There’s no question that Artificial Intelligence will increase productivity- but at what cost? What happens when systems out-perform not only factory workers but society’s most esteemed professions? Daniel Susskind has written two thought-provoking books on how AI is changing the nature of work and what tomorrow’s labor market will look like. Susskind is a research professor at King's College London and a senior research associate at the Institute for Ethics in AI at Oxford University. In this podcast, Susskind speaks with journalist Rhoda Metcalfe about how encouraging technologies that complement rather than substitute human work would place fewer livelihoods at risk.
Global warming is wreaking havoc on so many levels, but climate action is costly and presents policymakers with difficult tradeoffs. High debt, rising interest rates, and weaker growth prospects make public finances harder to balance and climate goals harder to achieve. This is where fiscal policy and climate mitigation meet and why the IMF Fiscal Affairs Department is trying to help countries manage their limited resources. Economists Christine Richmond and Raphael Lam work on climate policy and the annual publications of the IMF Fiscal Monitor. In this podcast, they say governments now face a policy trilemma between achieving climate goals, fiscal sustainability, and political feasibility.
Carbon pricing is steadily emerging as one of the most viable solutions to reducing global emissions, but shedding its contentious past to build a global consensus is still a work in progress. Economist Ian Parry has championed the idea of carbon pricing long before it was fashionable- or even considered feasible by more than a handful of countries. Parry is the principal environmental fiscal policy expert in the IMF Fiscal Affairs Department and has made it his mission to present- on behalf of the institution, the benefits of incorporating climate risks into the cost of doing business through a carbon tax.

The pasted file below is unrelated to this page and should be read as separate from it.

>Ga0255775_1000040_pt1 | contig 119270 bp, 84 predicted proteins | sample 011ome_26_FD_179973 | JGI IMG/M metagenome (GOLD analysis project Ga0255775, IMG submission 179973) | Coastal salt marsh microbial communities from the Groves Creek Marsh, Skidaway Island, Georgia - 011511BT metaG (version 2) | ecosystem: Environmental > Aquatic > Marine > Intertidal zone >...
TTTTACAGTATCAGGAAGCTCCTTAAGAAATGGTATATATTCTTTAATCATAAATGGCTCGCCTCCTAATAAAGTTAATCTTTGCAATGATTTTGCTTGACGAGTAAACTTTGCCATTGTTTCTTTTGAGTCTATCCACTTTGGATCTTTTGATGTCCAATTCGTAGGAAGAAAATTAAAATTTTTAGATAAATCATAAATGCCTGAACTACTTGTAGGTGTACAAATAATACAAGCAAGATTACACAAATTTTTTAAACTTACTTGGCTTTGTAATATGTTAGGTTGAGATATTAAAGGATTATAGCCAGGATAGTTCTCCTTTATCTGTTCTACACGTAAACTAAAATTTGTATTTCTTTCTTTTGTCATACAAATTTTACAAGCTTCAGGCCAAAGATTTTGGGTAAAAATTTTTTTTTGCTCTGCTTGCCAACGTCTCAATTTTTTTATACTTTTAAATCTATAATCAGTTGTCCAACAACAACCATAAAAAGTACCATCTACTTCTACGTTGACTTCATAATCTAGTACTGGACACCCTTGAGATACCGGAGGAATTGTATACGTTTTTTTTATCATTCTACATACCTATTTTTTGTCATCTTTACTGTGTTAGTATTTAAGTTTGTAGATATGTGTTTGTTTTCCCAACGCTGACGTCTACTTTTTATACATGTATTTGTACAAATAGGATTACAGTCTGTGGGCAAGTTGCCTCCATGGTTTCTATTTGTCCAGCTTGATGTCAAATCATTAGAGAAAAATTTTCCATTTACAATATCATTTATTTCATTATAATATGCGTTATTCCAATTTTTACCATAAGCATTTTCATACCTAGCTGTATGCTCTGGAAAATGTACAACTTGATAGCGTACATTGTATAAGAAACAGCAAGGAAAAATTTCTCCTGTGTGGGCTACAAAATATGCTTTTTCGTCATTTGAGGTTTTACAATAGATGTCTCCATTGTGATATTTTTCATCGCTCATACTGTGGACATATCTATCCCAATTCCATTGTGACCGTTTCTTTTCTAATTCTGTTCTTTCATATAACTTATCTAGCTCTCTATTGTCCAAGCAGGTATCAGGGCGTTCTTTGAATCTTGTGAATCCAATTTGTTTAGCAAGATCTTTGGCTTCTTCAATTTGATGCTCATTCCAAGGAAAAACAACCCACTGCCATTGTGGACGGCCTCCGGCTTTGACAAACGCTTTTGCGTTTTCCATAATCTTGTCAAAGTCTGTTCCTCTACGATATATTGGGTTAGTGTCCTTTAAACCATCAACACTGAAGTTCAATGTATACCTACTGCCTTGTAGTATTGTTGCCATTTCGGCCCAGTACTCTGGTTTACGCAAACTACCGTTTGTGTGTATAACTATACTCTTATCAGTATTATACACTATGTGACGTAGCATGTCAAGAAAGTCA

Having access to nature can improve lives. Walking through the forest or by a lake occasionally is proven to have both physical and psychological benefits. But nature is a resource that is undervalued in our economies, and all too often left off the balance sheet. Catherine Kling says determining the true economic value of nature will help foster its preservation. Kling is an environmental economist at Cornell University in the Dyson School of Applied Economics and Management and has focused much of her career on creating the kind of data that encourages governments to include the value of nature in their economic decision-making. In this special episode of our Women in Economics series, Kling and Journalist Rhoda Metcalfe discuss why putting a price tag on nature will help save it.